Poverty is a strange thing. As a child, I thought of Oliver Twist or the sooty cheeks of a chimney sweep whenever I happened to hear it. I pictured clothes held together with patches and not having enough to eat. It’s certainly not a word I associated with me – ‘poor’ perhaps, but certainly not ‘poverty’.
It’s sobering then to look back and realise that elements of my childhood were indeed touched by poverty. I remember a particular day at school when a flare of sunlight blinked across my back, highlighting the shape of my bra.
A friend saw the criss-cross outline of the straps and said, ‘That’s a fancy bra! Can I see it?’
I recoiled and answered, ‘No.’
‘I just want to see the back.’
‘No,’ I said firmly.
‘Why not? It looks nice. Let me see it.’
‘Where’d you get it?’ she asked.
‘The market,’ I replied.
What I didn’t want her to know is that the straps weren’t a fancy criss-cross confection; they just looked that way because the fabric in between had completely worn away, leaving just the elastic.
Later that year, I started my period and found myself without access to sanitary wear. I couldn’t afford to buy it and, worse, my family didn’t discuss intimate things. As such, I resorted to using tissue.
I had a routine: when I started my period each month, I would pilfer a roll of kitchen towel from our little storeroom. I would rip off two sets of three sheets which I then folded in half. I lay the first set lengthways in my underwear and the second, widthways, meaning I had a total of 12 sheets worth of absorbency. This lasted two hours at most and I’d often leak into my underwear. Each month brought a weeklong prayer that I wouldn’t stain my clothes. Thankfully, my period was naturally light which helped to control my dread.
There was so much embarrassment that I didn’t tell my friends – some of whom, if statistics are correct, were likely doing the same thing.
When I got a job at the age of 16, I started buying sanitary towels and it was a revelation. Of course it was. The bright minds at Procter & Gamble were clearly better equipped than I to deal with this.
I look back now and I’m baffled that I – a confident child at an all-girls’ school with a close circle of friends and several older sisters – struggled with this in silence. I’m equally baffled that, later, as Features Editor at Asian Woman magazine, I never thought to tackle this issue.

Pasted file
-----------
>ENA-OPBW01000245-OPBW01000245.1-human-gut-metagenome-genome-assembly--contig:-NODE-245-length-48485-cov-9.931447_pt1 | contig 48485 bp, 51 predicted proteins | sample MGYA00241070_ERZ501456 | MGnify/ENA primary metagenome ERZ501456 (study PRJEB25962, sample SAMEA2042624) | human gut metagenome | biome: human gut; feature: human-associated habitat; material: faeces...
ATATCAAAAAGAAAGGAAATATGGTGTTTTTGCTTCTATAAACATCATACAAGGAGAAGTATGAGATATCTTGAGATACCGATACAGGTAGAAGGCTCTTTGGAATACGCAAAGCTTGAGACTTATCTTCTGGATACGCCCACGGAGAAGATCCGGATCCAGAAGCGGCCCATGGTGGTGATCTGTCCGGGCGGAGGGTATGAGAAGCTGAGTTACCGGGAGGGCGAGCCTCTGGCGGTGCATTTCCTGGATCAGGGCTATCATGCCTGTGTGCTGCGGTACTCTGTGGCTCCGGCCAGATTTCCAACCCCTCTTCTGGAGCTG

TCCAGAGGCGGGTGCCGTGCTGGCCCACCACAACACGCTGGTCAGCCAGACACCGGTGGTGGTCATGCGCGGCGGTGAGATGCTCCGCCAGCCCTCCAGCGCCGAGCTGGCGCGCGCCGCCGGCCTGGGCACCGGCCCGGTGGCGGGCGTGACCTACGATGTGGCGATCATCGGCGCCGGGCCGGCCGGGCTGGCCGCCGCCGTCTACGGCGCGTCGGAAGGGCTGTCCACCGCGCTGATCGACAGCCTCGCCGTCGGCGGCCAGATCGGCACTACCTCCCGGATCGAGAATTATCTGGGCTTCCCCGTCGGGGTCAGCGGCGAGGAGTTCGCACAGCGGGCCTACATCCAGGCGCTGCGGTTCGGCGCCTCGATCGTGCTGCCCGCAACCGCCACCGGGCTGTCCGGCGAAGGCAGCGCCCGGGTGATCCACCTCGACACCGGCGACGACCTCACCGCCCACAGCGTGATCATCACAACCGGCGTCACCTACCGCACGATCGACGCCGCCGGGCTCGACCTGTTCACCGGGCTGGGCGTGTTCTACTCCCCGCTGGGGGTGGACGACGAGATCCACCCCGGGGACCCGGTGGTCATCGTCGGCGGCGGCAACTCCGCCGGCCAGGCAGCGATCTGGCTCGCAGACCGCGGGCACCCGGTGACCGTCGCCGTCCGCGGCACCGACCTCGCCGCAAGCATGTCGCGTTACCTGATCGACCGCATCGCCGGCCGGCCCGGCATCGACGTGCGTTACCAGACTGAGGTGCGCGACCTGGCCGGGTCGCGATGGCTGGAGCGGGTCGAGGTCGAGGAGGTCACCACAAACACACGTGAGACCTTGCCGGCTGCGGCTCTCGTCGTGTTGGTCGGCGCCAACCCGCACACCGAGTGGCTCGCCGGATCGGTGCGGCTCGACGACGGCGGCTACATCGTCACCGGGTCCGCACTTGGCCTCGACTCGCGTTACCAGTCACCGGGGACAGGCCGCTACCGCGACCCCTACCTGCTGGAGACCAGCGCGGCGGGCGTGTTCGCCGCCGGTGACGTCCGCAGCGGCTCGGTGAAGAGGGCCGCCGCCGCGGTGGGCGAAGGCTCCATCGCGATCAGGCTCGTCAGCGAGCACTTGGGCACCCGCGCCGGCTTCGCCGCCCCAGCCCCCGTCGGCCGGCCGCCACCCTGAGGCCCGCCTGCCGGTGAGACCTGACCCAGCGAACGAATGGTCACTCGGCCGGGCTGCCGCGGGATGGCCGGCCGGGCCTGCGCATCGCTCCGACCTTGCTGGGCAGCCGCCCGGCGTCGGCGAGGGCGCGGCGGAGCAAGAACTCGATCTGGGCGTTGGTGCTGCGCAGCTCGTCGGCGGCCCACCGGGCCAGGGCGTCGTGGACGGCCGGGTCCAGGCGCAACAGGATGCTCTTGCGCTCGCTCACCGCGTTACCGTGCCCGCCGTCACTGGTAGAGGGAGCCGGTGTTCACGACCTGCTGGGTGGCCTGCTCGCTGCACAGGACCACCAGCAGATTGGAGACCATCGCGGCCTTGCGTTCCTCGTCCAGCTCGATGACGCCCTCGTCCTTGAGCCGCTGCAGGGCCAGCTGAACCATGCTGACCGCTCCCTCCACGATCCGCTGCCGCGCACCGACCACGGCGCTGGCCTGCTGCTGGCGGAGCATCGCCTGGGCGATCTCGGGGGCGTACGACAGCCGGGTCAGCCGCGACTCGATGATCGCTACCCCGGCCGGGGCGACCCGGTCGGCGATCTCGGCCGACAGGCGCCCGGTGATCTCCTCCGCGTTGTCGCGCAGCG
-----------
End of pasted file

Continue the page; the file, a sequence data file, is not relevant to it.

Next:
I suspect that part of the reason stemmed from the fact that period poverty – or perhaps poverty of any kind – didn’t chime with the image I hoped to project. I wanted to be seen as cultured and self-possessed, one not flustered easily or prone to being pitied. A young girl folding pieces of tissue into her underwear in the hopes she wouldn’t leak doesn’t quite jibe with this picture-perfect image.
Further to this, my period poverty was in the past, so it was easy to think that it had passed. It was easy to assume that in 2019 girls had access to richer resources. Sadly, studies have shown this isn’t true.
In 2017, Plan International published some stark statistics: 10% of girls in the UK aged between 14 and 21 have been unable to afford sanitary wear; 15% have struggled to do so. Around 12% have improvised due to a lack of funds. That’s 1 out of every 10 girls. Figures for London are even higher.
Period poverty is a problem for women globally – particularly in developing countries – but that it exists here, in one of the wealthiest nations in the world, simply does not compute.
In Britain today, there are girls who feel a strangling dread when they get their period. Many of them can’t or won’t confide in friends. Many will suffer in silence. This is why I was overjoyed to read that the government – led by campaigners like the astonishing Amika George – has pledged free sanitary wear for secondary and primary school pupils. This move is crucial in providing not just basic physical healthcare but mental healthcare too.
Some will argue that providing sanitary wear is part of a parent’s remit, not believing that they genuinely can’t afford it. I recall working at a London publisher a few years ago and debating with colleagues about who can and cannot afford culture. I was admittedly on the wrong side of the argument (in claiming it was okay to stream a movie if you couldn’t afford to buy it), but even though my views have evolved, a part of that conversation still bothers me.
A colleague who was half-listening to the debate waved a dismissive hand in the air. “People can afford what they want to afford,” she said breezily and though it was less insensitive in the given context, it still made me bristle. It seemed to represent a broader belief that people are just too lazy or greedy to save for what they really want.
It’s not true. People can’t afford what they want to afford, which is why girls in the UK use tissue, socks or even newspaper when they’re on their period. Free sanitary wear for those girls will have a powerful and profound effect.
Of course, it’s not just a financial issue. Cultural taboos play a role too. As Amika has said, we need to free the tampon from the inside of our sleeves. We need to stop talking in whispers and huddles when it comes to this thing that isn’t just a fact of life, but life itself. Without a reproductive cycle, there would be no reproduction – so why on earth are we so ashamed?
The next time I grab a tampon from my bag, like Amika, I’ll free it from my sleeve. I hope other women will follow her lead.
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